Worried about their 13-year-old daughter's increasingly disrespectful behavior, Gentry and Renee Nickell of Crestview, Florida, decided to make her punishment humiliating and public. On Saturday, the teen (whose name has not been released) spent 90 minutes standing at a busy intersection with a hand-written sign describing her sins.

    It read: "Iím a self-entitled teenager w/no respect for authority. Iím also super smart, yet I have 3 'Dís' because I DONíT CARE."

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    Is it what I would do? No. Not every kid will listen though. Some kids may actually be defiant regardless of how good a parent you are. They actually have a disorder classification about that now.

    What I take away from this is that the public needs to stay the hell out of parenting affairs. It isn't your job to discipline this girl. It isn't the governments job to dictate too much discipline (beyond physical abuse).
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  7. #67
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    Re: Were these parents too harsh on their daughter?

    Quote Originally Posted by Rocketman View Post
    Parents Force Girl to Hold Sign as Punishment for Being Disrespectful. Tough Love or Too Much?

    Worried about their 13-year-old daughter's increasingly disrespectful behavior, Gentry and Renee Nickell of Crestview, Florida, decided to make her punishment humiliating and public. On Saturday, the teen (whose name has not been released) spent 90 minutes standing at a busy intersection with a hand-written sign describing her sins.

    It read: "I’m a self-entitled teenager w/no respect for authority. I’m also super smart, yet I have 3 'D’s' because I DON’T CARE."

    Yahoo! Shine - Women's Lifestyle | Healthy Living and Fashion Blogs
    the parents should be ashamed of themselves.

    yes kids can be obnoxious, they can get totally out of control.

    but this kid obviously had some issues which would not be helped by that kind of public humiliation.
    Every political good carried to the extreme must be productive of evil.

  8. #68
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    Re: Were these parents too harsh on their daughter?

    Quote Originally Posted by cpwill View Post
    I'm going to have to disagree there. First comes (agreeably) rage. Then comes exhaustion. Then comes humility.


    None of us know this girl, none of us know these parents, none of us know what has or hasn't worked in raising this child, yet all of us seem to be willing to assume that we can operate as if we did have access to all these particulars...


    Personally, I plan on using public humiliation as a tool - just precisely as my parents did. When I hurt someone else or was cruel to them, I was forced to apologize and admit what I had done - in public. It was humiliating. Our culture teaches (and we are naturally inclined to) self-justification as a default position. It is far easier to just say "sorry" quickly, quietly, privately (which is a way of publicly pretending you didn't do the deed) or "sorry that you didn't like what I did" (which is a way of putting the blame on the other).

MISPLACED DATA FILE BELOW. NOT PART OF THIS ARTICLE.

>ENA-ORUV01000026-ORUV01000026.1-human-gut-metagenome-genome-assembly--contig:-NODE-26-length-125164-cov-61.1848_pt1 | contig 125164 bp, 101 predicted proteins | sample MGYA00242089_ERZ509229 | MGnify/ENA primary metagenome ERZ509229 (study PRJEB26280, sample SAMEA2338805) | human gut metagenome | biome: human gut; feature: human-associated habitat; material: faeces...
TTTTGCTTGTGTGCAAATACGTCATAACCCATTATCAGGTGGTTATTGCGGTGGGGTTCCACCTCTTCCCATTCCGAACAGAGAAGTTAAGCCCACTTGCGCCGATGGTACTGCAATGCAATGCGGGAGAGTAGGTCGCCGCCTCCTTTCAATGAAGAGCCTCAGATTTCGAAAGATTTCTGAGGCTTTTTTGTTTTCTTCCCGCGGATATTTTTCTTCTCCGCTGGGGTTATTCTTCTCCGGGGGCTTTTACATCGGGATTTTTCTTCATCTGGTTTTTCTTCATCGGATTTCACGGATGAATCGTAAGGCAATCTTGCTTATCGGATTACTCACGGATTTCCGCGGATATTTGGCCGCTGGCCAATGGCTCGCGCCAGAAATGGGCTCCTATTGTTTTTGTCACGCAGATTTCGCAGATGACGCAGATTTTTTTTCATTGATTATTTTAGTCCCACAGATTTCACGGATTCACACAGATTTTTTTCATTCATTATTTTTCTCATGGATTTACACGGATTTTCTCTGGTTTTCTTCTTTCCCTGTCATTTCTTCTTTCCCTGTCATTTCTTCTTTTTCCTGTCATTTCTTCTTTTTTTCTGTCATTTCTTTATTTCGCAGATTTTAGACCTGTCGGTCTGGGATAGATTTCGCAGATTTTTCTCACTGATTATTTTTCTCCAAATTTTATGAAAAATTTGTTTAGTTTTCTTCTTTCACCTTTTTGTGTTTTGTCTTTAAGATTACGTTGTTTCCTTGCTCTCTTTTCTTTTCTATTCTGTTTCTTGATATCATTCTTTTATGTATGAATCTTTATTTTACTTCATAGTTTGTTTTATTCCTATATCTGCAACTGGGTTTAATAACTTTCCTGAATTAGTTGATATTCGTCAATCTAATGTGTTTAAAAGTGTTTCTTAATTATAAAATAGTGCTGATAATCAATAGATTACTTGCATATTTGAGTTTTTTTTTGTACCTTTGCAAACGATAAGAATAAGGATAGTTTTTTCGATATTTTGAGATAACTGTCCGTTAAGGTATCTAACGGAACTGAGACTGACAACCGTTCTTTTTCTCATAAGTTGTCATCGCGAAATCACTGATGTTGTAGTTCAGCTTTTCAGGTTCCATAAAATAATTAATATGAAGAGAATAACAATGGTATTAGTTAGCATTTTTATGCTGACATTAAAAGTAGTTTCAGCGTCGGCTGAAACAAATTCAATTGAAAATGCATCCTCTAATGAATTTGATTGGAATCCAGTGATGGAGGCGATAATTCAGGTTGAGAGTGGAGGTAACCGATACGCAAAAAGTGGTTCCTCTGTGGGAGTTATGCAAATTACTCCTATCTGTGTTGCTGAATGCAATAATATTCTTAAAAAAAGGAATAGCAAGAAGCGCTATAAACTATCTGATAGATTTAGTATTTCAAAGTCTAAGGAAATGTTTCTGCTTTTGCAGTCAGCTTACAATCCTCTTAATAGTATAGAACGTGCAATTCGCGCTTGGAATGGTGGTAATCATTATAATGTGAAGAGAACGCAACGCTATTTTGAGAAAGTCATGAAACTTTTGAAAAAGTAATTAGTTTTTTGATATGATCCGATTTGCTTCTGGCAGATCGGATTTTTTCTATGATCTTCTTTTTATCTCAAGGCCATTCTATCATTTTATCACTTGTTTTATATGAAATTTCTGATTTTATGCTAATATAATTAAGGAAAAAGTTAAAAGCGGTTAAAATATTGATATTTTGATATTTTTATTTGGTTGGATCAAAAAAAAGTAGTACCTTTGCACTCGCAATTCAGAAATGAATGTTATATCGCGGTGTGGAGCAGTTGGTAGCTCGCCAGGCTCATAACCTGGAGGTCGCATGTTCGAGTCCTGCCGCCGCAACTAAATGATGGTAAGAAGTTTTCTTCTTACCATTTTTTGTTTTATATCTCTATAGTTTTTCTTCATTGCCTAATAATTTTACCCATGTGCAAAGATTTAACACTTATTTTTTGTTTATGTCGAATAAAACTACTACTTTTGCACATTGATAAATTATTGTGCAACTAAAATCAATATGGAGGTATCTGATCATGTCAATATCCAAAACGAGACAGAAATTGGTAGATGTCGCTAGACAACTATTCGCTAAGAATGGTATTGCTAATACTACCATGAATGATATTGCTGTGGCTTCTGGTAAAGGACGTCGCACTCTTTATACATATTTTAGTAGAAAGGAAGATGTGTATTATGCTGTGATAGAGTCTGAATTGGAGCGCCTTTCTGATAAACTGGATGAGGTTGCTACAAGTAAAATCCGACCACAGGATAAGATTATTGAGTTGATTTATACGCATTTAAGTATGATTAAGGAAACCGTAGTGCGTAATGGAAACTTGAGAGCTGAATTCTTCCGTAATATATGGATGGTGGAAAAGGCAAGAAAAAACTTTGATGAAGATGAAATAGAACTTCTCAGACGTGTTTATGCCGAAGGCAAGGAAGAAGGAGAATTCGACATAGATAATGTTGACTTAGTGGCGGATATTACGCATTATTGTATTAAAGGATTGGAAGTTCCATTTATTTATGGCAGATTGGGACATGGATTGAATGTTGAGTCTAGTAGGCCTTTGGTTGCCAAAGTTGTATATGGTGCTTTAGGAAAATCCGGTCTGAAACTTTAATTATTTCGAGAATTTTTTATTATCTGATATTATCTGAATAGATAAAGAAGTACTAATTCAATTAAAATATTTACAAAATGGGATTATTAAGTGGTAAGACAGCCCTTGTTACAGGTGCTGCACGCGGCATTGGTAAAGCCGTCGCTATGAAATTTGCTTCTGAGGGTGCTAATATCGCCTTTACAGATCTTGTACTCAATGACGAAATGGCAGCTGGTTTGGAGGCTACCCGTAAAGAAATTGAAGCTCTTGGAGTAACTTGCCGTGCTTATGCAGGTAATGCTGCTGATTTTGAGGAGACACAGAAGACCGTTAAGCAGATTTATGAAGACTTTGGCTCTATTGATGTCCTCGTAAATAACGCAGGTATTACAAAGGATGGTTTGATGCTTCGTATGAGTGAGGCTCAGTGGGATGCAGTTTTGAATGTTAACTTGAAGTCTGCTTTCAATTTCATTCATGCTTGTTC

Associating doing wrong to another with publicly admitting it, however? That was a powerful incentive, and put me in the right position vis-a-vie my actions towards others.
    apologizing if you have hurt someone or have been cruel IS NOT humiliation.
    Every political good carried to the extreme must be productive of evil.

  9. #69
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    Were these parents too harsh on their daughter?

    Quote Originally Posted by cpwill View Post
    I'm going to have to disagree there. First comes (agreeably) rage. Then comes exhaustion. Then comes humility.


    None of us know this girl, none of us know these parents, none of us know what has or hasn't worked in raising this child, yet all of us seem to be willing to assume that we can operate as if we did have access to all these particulars...


    Personally, I plan on using public humiliation as a tool - just precisely as my parents did. When I hurt someone else or was cruel to them, I was forced to apologize and admit what I had done - in public. It was humiliating. Our culture teaches (and we are naturally inclined to) self-justification as a default position. It is far easier to just say "sorry" quickly, quietly, privately (which is a way of publicly pretending you didn't do the deed) or "sorry that you didn't like what I did" (which is a way of putting the blame on the other).

    Associating doing wrong to another with publicly admitting it, however? That was a powerful incentive, and put me in the right position vis-a-vie my actions towards others.
    I can so agree. I cannot tell you how many college kids I met who truly needed a public ass kicking to teach them humility. I almost delivered one to a disrespectful drunken cur who would not show me disrespect. I settled for a quiet, "step away from me now or I will break your neck before the cops he here." It worked to shut him up...but I doubt he learned a lesson about being a drunken cur and disrespecting people.
    The Crowd is not the sum of its parts.

  10. #70
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    Re: Were these parents too harsh on their daughter?

    Quote Originally Posted by Dittohead not! View Post
    At one time, I was a vice principal of a K-8 school.

    Now, 8th. graders are not known for their tractability, necessarily. Some are, of course, but then, there are those other ones.

    One was an 8th. grade boy who was constantly in trouble. He'd been suspended before, and had come back just as bad. The suspension for him was nothing but a vacation from school, until the last one. He was suspended for a week.

    His dad took him to the fields that week, where he spent his time "chopping cotton", which really means using a hoe to cut weeds and thin crops.

    When he came back, he was a changed lad.

    Now, this was back in the '70s. Society was somewhat different back then.

    Was this father too harsh?
    No.

    hard work doesn't do anyone any harm. in fact, he would have learnt a few things and come back having felt that he had achieved something.

    standing on a corner with a sign around your neck doesn't achieve anything .
    Every political good carried to the extreme must be productive of evil.